Liz Ryan of Business Week explains that it is important to keep your team innovative, even when you're ixnay-ing their creative ideas on a regular basis. For managers, it means encouraging the free flow of ideas, while simultaneously finding ways to squelch the least practical ones in as constructive a manner as possible:
"...When employees truly care about what they're doing, beyond the simple need to pay the rent or the mortgage, everybody wins. The work is more fulfilling for employees, and the company gets the best part of its workers' brains and creative juices deployed on its projects.
The only downside to having engaged employees is that once you've asked for the full use of your team members' intellects, you have to also let them go to town. It's no good to say, "We want all of your brain cells put to work on this project and all of your creative ideas," and then squash those ideas like bedbugs.
So engagement is a two-way street for managers. If you ask for your employees' passion and brains, you have to actually make use of them. That's one of the reasons why managing knowledge workers is a complicated task. Obviously, not every idea from every employee will win the day, but it's important to keep asking for input and to keep incorporating it whenever doing so makes sense. And when employees' well-intentioned contributions aren't exactly what's called for, it's important to say so—and say why."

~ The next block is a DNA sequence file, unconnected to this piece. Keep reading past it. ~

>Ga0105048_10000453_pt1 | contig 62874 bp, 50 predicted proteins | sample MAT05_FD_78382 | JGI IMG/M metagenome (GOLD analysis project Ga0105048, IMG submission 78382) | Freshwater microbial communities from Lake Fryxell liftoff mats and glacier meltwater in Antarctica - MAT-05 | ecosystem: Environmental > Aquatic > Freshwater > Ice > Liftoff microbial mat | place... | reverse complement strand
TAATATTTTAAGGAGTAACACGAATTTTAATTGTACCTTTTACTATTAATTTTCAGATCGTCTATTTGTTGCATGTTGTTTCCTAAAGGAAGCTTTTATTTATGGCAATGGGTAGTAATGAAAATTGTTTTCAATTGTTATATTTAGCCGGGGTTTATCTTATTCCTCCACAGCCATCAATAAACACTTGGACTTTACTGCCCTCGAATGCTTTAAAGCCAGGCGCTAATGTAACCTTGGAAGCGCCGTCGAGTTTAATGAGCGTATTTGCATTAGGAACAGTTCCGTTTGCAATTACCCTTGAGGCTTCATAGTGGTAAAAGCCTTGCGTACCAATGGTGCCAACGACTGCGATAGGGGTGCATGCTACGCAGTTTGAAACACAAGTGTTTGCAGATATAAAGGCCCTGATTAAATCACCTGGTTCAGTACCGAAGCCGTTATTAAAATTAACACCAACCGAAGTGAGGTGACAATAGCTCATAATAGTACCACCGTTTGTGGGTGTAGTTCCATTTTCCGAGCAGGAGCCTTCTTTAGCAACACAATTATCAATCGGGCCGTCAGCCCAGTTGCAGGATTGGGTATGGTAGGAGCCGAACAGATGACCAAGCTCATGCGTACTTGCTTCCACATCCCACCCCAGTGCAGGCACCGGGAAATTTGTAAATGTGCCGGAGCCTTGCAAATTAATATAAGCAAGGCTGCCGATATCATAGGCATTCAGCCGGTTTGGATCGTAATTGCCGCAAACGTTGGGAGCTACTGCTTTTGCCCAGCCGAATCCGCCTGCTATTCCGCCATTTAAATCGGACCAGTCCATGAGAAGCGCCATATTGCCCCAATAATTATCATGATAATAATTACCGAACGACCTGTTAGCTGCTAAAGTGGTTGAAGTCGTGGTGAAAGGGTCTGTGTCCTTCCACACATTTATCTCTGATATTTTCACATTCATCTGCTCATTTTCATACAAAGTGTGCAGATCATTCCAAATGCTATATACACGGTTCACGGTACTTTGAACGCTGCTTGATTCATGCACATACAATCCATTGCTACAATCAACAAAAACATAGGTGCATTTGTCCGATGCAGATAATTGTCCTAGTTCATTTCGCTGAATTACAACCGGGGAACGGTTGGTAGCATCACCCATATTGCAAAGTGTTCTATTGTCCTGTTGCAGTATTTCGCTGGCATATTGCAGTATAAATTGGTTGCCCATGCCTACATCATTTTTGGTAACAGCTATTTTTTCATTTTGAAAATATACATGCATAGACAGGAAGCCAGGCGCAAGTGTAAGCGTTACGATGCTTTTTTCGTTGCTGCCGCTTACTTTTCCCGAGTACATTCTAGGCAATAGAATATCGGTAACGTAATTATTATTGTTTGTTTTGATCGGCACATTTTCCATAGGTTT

As Liz points out, it's much easier to say "Great idea! Let's roll with it!" when a truly innovative solution has been put forward by someone on the team, than it
is to take the time to explain why an employee's favorite idea is being relegated to the back burner. The more time and energy
a person has put into the creative idea, the harder it is to reject the idea. Moreover, the harder it is for that person to come up with innovative ideas in the future. With that in mind, Liz provides a few tips and tricks for managers as they deal with this problem. (Hint: never come out and say "NO" at the outset)
[image: James Bond in "Dr. No"]